Landcare is a non-governmental community movement dedicated to preventing land degradation and achieving sustainable land management. It consists of a network of local volunteer groups of which there are over 1700 in New South Wales alone. Each group works to find local solutions to local problems such as salinity, soil degradation, animal pests, weeds, vegetation loss, waterside erosion, poor water quality, coastal degradation and urban land degradation. If you appreciate how lucky we are in the Helensburgh district to enjoy a relatively unspoiled bush environment you should also be aware that it is under serious threat. read more
ORIGIN: tropical regions
HABIT: rampant, herbacious, perennial climber
HABITAT: moist, sheltered places, invades coastal rainforest, headlands, bushland and roadsides
IDENTIFYING FEATURES: stems twining, bluish-purple flowers, arranged in clusters, leaves alternate with three to five lobes or heart shaped up to 13cm long
FRUIT / SEED: occasionally produces seed in Australia, spreads vegetatively, stems root at the node
UNDERGROUND STRUCTURE: stolon, with adventitious roots
REMOVAL TECHNIQUES: remove as much vegetative material as possible from the site, including roots, and mulch heavily to discourage regrowth or scrape and paint stems with glyphosate
RESPONSE TO DISTURBANCE: regrows after fire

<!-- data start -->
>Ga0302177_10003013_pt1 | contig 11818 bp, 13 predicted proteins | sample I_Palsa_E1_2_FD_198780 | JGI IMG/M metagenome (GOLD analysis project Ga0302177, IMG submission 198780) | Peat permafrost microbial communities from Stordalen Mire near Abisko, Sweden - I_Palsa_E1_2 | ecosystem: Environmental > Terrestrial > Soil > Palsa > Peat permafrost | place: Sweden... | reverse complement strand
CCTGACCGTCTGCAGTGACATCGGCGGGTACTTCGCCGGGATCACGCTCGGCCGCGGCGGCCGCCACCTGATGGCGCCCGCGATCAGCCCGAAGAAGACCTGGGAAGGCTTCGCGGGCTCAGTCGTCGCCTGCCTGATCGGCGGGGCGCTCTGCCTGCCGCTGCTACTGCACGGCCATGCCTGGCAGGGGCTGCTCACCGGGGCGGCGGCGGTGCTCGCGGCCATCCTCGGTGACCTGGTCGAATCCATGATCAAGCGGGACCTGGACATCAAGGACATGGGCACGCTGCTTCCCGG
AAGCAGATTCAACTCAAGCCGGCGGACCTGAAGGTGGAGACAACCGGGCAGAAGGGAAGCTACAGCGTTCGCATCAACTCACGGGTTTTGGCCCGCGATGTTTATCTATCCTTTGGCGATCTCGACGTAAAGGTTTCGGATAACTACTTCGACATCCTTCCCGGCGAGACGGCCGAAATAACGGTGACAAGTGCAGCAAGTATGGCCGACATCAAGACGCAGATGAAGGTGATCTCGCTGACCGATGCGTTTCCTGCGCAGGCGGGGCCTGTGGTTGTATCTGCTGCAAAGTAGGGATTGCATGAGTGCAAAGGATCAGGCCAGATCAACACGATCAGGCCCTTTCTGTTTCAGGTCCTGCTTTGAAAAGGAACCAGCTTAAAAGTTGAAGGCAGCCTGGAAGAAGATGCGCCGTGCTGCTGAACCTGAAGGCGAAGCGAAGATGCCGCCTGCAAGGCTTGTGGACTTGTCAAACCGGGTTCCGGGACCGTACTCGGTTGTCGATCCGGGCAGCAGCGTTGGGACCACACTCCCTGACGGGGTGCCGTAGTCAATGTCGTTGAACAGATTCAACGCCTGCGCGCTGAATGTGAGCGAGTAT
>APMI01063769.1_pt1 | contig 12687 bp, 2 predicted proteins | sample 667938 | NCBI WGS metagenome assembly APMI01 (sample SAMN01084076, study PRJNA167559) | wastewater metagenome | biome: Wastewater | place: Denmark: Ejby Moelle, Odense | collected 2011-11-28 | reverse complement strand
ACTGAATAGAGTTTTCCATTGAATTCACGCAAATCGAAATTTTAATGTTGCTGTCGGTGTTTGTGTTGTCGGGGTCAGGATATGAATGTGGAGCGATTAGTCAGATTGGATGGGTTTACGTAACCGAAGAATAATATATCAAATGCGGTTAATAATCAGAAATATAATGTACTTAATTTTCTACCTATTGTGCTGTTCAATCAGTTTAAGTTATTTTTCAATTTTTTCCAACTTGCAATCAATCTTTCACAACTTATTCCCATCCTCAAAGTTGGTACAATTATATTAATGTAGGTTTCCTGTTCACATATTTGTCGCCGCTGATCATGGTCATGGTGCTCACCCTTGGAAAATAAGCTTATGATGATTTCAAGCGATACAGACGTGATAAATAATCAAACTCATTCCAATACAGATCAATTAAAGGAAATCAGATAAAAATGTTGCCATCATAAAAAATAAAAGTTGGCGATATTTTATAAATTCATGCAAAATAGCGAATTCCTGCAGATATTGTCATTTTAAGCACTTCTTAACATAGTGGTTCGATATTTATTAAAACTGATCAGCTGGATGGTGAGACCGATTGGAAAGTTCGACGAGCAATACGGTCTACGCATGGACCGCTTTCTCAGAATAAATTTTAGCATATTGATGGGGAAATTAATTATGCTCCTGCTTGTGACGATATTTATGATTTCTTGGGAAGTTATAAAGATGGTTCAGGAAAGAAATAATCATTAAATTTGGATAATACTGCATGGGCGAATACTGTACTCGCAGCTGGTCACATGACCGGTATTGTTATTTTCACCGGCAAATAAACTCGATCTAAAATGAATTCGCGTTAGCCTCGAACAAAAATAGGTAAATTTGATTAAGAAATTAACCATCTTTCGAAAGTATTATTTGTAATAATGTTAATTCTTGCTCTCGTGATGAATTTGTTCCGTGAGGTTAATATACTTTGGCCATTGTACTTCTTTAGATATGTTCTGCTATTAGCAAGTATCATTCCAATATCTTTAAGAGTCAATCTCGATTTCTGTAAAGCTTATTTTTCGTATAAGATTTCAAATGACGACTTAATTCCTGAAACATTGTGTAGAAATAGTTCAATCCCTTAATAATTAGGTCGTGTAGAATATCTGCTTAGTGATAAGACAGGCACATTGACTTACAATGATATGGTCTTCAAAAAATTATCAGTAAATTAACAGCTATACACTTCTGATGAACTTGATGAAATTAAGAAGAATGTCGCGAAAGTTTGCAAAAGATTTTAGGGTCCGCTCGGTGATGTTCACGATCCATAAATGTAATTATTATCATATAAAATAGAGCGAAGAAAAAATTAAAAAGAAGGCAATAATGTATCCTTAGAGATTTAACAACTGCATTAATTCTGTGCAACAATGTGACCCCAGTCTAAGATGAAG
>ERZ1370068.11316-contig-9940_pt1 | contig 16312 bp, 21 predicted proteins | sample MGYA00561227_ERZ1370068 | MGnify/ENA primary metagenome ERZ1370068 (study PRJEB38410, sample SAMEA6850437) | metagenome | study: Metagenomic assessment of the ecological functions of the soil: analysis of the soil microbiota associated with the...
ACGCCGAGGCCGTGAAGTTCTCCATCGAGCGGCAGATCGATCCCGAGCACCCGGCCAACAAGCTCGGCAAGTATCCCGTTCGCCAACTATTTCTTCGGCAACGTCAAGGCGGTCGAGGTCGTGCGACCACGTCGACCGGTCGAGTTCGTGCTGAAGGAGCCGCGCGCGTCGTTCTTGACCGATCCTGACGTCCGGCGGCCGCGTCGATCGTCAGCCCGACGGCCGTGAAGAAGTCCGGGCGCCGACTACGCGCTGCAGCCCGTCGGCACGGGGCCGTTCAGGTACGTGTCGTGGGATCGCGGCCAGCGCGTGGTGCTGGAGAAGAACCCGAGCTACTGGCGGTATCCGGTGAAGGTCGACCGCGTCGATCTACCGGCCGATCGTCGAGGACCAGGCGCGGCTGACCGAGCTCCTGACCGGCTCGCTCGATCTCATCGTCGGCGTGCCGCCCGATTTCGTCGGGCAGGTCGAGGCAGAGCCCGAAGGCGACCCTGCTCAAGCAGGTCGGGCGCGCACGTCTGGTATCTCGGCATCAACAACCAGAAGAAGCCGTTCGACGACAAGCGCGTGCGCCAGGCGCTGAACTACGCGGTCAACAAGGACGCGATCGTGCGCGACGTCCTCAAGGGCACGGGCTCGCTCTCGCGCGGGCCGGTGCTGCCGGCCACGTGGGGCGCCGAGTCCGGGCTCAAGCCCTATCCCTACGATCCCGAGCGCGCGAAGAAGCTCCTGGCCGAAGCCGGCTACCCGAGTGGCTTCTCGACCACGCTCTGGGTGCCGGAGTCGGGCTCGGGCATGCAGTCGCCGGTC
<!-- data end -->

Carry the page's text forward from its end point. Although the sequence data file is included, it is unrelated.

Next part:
Problem: Morning glory represents a major threat to native plant communities, especially remnant rainforests. The twining and climbing habit of this perennial plant ensures that adjacent plantings need to fight hard for their survival or become smothered and starved of light by this herbaceous climber.
Control: Small infestations can be hand pulled. For non-chemical control remove all parts of the plant from the site, including roots. Remember that the plant can regrow from any part of the stem so all vegetative material should be bagged in a non-degradable bag and left for at least two months to allow total decomposition prior to disposal.
Chemical controls are available and application by spray is effective when dealing with large areas. This plant loves the sun so if possible replant the area to establish a canopy to reduce reinfestation.
Coastal morning glory or mile-a-minute (Ipomoea cairica) can be distinguished by its unusual leaves which are divided into 5-7 lobes. The leaves are pale to grass green on red-tinged stems. The flowers are funnel-shaped, slightly smaller in size than blue morning glory and are pale pink with a deeper pink centre. It grows to around 4.5m and may also be seen growing as groundcover. As with blue morning glory this plant also twines around adjacent plants. This vine can be hand pulled and roots may be cut off underground with a sharp knife. This species is spread by seed which is contained in a dry capsule.
Both blue morning glory and coastal morning glory should not be confused with the native beach morning glory (Ipomoea pes-caprae) which is a useful stabilizer of foredunes. It is distinguished by tough leaves with a notched tip.
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